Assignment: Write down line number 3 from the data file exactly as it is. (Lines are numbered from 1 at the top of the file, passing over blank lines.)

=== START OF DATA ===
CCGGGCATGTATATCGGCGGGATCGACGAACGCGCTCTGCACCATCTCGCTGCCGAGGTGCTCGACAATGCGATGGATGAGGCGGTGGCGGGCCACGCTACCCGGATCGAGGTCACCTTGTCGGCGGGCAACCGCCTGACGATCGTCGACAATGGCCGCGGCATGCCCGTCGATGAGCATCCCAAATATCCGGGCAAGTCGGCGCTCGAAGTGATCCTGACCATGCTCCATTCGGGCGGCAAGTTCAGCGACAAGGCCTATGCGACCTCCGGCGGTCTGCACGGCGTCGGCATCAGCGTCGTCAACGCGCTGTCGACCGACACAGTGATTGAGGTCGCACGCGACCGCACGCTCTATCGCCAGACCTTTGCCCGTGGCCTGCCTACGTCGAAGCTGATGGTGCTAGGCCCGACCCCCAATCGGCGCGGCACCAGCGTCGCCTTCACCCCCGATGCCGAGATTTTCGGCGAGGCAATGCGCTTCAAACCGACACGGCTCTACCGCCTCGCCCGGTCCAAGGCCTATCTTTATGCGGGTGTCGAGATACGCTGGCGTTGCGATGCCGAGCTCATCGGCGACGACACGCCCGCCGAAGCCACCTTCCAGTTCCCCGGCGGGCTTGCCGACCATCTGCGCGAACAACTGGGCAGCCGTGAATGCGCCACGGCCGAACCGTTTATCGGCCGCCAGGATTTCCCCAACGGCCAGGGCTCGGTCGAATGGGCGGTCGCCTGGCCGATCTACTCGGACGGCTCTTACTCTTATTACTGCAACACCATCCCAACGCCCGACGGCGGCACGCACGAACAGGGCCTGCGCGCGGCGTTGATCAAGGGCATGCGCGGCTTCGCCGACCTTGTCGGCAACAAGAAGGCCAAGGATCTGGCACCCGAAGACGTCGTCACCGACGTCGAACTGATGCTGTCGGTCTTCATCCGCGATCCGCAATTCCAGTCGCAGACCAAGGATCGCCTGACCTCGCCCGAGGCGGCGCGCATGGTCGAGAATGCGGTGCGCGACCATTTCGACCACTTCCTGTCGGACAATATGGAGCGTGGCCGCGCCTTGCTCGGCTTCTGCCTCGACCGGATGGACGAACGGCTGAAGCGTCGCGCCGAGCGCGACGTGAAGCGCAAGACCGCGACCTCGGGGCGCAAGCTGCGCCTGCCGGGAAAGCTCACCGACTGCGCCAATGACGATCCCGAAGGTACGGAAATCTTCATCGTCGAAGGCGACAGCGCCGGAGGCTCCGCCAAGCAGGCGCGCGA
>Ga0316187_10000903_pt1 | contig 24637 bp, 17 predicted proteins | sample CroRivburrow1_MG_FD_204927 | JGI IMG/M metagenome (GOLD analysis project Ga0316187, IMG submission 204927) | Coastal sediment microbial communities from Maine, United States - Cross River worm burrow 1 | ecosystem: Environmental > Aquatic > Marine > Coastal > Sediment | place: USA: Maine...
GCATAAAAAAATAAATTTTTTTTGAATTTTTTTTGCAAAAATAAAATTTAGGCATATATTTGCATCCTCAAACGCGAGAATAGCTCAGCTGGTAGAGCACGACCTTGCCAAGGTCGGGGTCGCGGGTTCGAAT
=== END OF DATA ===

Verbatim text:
GCATAAAAAAATAAATTTTTTTTGAATTTTTTTTGCAAAAATAAAATTTAGGCATATATTTGCATCCTCAAACGCGAGAATAGCTCAGCTGGTAGAGCACGACCTTGCCAAGGTCGGGGTCGCGGGTTCGAAT